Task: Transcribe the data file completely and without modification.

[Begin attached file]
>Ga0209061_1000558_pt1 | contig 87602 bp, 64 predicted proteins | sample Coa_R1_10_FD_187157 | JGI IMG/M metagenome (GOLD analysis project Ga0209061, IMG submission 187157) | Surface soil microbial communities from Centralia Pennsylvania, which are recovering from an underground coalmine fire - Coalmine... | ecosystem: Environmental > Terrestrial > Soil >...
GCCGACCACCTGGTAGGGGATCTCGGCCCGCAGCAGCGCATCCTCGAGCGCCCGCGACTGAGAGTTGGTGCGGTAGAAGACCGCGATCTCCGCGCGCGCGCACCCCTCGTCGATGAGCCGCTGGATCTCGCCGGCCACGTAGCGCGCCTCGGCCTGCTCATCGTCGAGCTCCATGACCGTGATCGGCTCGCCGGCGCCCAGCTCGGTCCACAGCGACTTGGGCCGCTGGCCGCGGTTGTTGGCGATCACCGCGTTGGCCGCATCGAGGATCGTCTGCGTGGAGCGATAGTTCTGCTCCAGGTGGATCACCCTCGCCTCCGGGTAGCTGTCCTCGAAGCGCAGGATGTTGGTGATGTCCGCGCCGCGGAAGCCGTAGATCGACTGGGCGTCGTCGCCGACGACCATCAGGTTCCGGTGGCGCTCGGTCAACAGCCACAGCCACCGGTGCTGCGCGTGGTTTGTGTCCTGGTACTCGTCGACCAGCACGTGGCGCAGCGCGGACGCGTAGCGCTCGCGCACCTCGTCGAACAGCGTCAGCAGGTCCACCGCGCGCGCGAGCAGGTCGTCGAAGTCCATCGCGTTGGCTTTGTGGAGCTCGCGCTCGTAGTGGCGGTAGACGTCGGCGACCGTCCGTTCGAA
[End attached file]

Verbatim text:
>Ga0209061_1000558_pt1 | contig 87602 bp, 64 predicted proteins | sample Coa_R1_10_FD_187157 | JGI IMG/M metagenome (GOLD analysis project Ga0209061, IMG submission 187157) | Surface soil microbial communities from Centralia Pennsylvania, which are recovering from an underground coalmine fire - Coalmine... | ecosystem: Environmental > Terrestrial > Soil >...
GCCGACCACCTGGTAGGGGATCTCGGCCCGCAGCAGCGCATCCTCGAGCGCCCGCGACTGAGAGTTGGTGCGGTAGAAGACCGCGATCTCCGCGCGCGCGCACCCCTCGTCGATGAGCCGCTGGATCTCGCCGGCCACGTAGCGCGCCTCGGCCTGCTCATCGTCGAGCTCCATGACCGTGATCGGCTCGCCGGCGCCCAGCTCGGTCCACAGCGACTTGGGCCGCTGGCCGCGGTTGTTGGCGATCACCGCGTTGGCCGCATCGAGGATCGTCTGCGTGGAGCGATAGTTCTGCTCCAGGTGGATCACCCTCGCCTCCGGGTAGCTGTCCTCGAAGCGCAGGATGTTGGTGATGTCCGCGCCGCGGAAGCCGTAGATCGACTGGGCGTCGTCGCCGACGACCATCAGGTTCCGGTGGCGCTCGGTCAACAGCCACAGCCACCGGTGCTGCGCGTGGTTTGTGTCCTGGTACTCGTCGACCAGCACGTGGCGCAGCGCGGACGCGTAGCGCTCGCGCACCTCGTCGAACAGCGTCAGCAGGTCCACCGCGCGCGCGAGCAGGTCGTCGAAGTCCATCGCGTTGGCTTTGTGGAGCTCGCGCTCGTAGTGGCGGTAGACGTCGGCGACCGTCCGTTCGAA